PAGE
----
In the early 18th century, the Italian naturalist Lazzaro Spallanzani was studying the sensing of bats. He found out that bats can orientate themselves in absolute darkness without their eyes, but that this is not possible without the help of their ears. But it was only later in the end of the 1930s that the US researcher Donald Griffin and some of his colleagues succeeded in making the calls of bats audible and revealing the bats' acoustic mode of orientation. Echolocation is found not only in bats but also in toothed whales, some cave-dwelling bird species and shrews. Put simply, in echolocation, the brain forms a picture of the environment by analysing echoes produced by self-produced sounds. In most bats, echolocation calls are produced in the larynx. Lips and skin appendages at the nose and mouth area serve as so-called acoustic lenses, which help to focus the calls more precisely, similar to a camera. Bats produce very different echolocation calls that vary in volume, length and pitch depending on the species and situation. Most of the time, these calls are so high-pitched that we, as humans, cannot hear them, which is why they are also called ultrasonic calls. The human hearing range extends from about 2 to 20 kHz. Bat calls are usually higher than 20 kHz and in exceptional cases can reach frequencies of up to 300 kHz. Echolocation calls are also subject to some physical limitations. High frequencies are very quickly attenuated in the air. This means that the higher the frequency used by the animals, the shorter the range of the corresponding call. However, the use of high frequencies also brings advantages. The higher the tone, the smaller structures the bats can acoustically detect. Thus, it is not possible for the animals to achieve a large range with their calls at the same time as high resolution. This problem is solved by the animals in a very flexible way. Most bats can change the calls they emit to adapt them flexibly to the respective environment and situation. In habitats with dense vegetation, such as forests, high-frequency calls are advantageous, because here a precise resolution ensures that obstacles can be avoided and prey can still be detected against the background of the vegetation.

Basically, two types of echolocation calls can be distinguished: Constant-frequency calls and frequency-modulated calls. The latter start at very high frequencies and then pass through a frequency band of lower frequencies. This frequency band can be more or less steep and the modulation of frequencies often occurs in a very short time (2-5 ms). So-called simple-nosed bats (vesper bats), which include most bat species found in Germany, can produce echolocation calls in particularly wide frequency bands. By increasing the bandwidth of the calls, the bats increase the information content of the echo. Especially the distance to an object or a prey insect can be estimated very well this way. Very broadband calls therefore occur mainly in bats that hunt in dense vegetation, such as the native Bechstein's or Natterer's bats (Myotis bechsteinii; Myotis nattereri).



As a mixed type of these two calls, another call type can be distinguished: the quasi-constant-frequency call. Such calls begin with a small frequency-modulated section that can vary greatly from call to call, even in individual animals. The information that can be obtained with this call is not aimed at the exact localisation of an object, but at the detection of objects in a large range. Therefore, this call type is mostly used by bat species that hunt in open areas and fly very fast, such as common noctules (Nyctalus noctula). Then, as soon as an object is detected, the bats switch to frequency-modulated echolocation, which provides more information about the exact location, size or shape of an object.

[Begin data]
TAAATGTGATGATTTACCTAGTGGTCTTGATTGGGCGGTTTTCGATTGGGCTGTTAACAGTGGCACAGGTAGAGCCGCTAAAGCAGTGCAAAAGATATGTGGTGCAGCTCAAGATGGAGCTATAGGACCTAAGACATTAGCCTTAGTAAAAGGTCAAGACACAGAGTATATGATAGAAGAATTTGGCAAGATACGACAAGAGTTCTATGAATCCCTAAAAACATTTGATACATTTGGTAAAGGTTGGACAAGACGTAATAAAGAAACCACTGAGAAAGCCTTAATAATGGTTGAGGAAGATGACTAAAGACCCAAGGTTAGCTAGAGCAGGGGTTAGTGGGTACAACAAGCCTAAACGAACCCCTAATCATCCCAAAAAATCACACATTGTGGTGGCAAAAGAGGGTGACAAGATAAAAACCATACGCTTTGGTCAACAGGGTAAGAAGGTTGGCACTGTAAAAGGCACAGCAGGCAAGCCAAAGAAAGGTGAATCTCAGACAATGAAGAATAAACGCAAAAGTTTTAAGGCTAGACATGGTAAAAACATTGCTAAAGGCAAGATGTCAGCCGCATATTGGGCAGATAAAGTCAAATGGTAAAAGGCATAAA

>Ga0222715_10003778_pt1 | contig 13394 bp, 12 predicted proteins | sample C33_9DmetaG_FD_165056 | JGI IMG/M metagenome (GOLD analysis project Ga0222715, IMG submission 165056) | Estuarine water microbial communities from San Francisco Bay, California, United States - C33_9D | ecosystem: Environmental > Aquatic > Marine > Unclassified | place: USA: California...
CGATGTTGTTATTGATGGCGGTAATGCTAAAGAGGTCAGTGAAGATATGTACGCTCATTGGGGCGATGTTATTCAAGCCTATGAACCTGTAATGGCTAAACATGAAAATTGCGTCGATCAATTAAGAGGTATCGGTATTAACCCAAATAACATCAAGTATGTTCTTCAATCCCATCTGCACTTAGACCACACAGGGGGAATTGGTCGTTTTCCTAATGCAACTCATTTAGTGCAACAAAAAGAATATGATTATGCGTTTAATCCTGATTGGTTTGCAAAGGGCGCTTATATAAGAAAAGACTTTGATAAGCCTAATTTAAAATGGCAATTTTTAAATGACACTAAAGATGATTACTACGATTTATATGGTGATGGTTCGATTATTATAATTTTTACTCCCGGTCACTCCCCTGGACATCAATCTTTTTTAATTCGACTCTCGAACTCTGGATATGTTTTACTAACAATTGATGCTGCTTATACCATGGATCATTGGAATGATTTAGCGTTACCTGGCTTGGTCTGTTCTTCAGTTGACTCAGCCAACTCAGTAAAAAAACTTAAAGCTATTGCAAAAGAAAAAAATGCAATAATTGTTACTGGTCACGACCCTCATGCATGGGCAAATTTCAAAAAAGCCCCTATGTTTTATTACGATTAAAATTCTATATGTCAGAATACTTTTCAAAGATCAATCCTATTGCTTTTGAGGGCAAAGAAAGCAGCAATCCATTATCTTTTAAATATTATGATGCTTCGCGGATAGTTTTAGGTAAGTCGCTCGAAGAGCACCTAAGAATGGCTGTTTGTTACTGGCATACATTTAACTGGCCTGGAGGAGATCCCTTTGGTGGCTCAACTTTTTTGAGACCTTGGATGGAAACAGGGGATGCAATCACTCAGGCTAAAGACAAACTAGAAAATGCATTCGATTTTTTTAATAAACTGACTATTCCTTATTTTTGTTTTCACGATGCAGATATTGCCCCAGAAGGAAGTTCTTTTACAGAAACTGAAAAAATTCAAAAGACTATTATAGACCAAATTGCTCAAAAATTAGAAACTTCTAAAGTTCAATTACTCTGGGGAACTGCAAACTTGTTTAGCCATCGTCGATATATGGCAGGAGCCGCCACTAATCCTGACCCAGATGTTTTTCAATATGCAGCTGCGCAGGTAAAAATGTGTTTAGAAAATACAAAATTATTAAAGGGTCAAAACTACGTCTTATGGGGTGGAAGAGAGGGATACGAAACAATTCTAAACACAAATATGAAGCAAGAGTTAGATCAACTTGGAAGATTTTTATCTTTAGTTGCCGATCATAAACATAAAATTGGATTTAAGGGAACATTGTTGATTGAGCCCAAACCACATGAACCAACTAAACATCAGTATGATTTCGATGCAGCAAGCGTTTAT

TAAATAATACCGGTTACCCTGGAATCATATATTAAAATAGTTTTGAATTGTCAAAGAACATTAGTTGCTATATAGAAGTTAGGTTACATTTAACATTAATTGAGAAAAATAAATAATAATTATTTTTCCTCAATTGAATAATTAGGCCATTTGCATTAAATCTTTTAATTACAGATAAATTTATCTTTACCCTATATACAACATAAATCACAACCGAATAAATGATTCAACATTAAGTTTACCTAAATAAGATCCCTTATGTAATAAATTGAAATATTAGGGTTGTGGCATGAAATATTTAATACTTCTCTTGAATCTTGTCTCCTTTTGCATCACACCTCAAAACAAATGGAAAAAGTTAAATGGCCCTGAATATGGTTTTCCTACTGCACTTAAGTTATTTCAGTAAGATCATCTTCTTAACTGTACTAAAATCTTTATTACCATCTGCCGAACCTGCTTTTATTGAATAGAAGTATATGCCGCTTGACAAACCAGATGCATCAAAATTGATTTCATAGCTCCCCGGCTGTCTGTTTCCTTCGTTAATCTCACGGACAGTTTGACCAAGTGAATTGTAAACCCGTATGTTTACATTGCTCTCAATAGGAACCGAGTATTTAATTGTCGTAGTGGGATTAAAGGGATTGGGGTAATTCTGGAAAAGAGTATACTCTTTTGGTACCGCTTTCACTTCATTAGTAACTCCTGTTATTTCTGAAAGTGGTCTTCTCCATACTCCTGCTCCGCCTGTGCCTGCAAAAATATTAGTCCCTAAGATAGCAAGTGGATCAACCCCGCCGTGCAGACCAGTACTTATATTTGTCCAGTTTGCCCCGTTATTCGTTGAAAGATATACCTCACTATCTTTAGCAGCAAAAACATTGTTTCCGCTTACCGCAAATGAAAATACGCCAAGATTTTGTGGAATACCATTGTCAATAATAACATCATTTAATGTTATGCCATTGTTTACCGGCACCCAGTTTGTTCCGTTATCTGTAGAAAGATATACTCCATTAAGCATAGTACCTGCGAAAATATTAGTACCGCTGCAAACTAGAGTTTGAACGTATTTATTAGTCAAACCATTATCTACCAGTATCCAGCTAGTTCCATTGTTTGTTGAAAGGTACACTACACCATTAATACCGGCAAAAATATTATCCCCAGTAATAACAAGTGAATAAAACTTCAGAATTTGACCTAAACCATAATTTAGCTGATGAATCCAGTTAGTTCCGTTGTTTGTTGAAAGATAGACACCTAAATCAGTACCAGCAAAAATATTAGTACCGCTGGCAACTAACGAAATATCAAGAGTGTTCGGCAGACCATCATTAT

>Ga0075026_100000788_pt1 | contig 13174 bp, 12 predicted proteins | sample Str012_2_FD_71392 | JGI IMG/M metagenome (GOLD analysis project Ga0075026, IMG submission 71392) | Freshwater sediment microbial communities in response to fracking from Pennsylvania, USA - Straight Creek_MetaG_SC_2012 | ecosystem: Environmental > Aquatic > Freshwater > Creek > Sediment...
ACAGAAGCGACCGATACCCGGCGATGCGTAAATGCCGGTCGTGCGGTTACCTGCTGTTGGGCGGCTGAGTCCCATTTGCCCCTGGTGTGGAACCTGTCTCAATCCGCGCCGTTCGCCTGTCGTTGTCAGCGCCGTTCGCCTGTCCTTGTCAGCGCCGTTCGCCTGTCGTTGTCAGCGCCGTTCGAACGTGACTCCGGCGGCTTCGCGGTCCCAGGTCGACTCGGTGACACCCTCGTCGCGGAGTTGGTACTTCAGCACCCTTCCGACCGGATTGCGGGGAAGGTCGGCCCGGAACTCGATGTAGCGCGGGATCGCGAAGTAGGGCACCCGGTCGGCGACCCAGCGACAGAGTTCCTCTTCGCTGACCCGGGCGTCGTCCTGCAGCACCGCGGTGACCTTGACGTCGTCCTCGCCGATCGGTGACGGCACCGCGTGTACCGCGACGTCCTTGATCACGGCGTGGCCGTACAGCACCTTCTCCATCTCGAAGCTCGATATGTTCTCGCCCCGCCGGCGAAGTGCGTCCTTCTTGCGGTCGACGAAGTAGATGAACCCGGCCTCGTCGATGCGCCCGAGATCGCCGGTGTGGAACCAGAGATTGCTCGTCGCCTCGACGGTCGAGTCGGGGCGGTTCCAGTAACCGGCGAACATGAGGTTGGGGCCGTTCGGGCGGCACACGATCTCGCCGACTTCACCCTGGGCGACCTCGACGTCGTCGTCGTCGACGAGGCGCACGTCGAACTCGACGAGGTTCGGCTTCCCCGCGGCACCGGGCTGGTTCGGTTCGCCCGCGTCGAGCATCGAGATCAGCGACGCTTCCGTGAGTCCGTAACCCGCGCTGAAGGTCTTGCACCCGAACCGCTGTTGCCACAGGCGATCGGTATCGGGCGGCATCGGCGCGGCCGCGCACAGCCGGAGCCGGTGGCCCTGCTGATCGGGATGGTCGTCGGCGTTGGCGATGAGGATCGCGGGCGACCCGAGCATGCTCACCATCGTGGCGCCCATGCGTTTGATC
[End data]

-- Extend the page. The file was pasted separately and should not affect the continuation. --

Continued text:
Fruit bats are the only group within bats that have not evolved echolocation, in which calls are produced via the larynx. However, some fruit bats (of the genus Rousettus) produce echolocation calls via rapid tongue clicks. Therefore, it is possible for these flying foxes to fly in caves where there is total darkness. Flying foxes that cannot echolocate, on the other hand, can only use entrance areas of caves  where sufficient daylight makes visual orientation possible.

"Wet" and "dry" echolocation calls

When listening to echolocation calls with the Batdetector, we distinguish between "wet" and "dry" calls depending on the auditory impression. It is one of the most important distinguishing features for species recognition with the Batdetector.
Pure frequency-modulated calls produce a "dry" auditory impression because the bats call so quickly from top to bottom (i.e. from high to low frequencies) that our ear does not manage to recognise the calls "translated" into our auditory range with the Batdetector as sounds. It simply happens too fast for us. Therefore, these calls have no sound quality for us. These calls are called "dry".
In the case of so-called quasi-constant-frequency calls, the calls are lowered quickly at the beginning but change only very slowly at the end, which is why these calls are almost constant-frequency at the end. The auditory impression is reminiscent of a splash or drops of water falling on a water surface, which is why we speak of "wet" calls here.

The Doppler Effect

When a sound source moves towards us or we move towards the sound source, the frequency of the perceived sound shifts to a higher range than when the sound source moves away from us or we move away from it. This means that we hear a higher tone when the sound source is approaching us (compare approaching ambulance).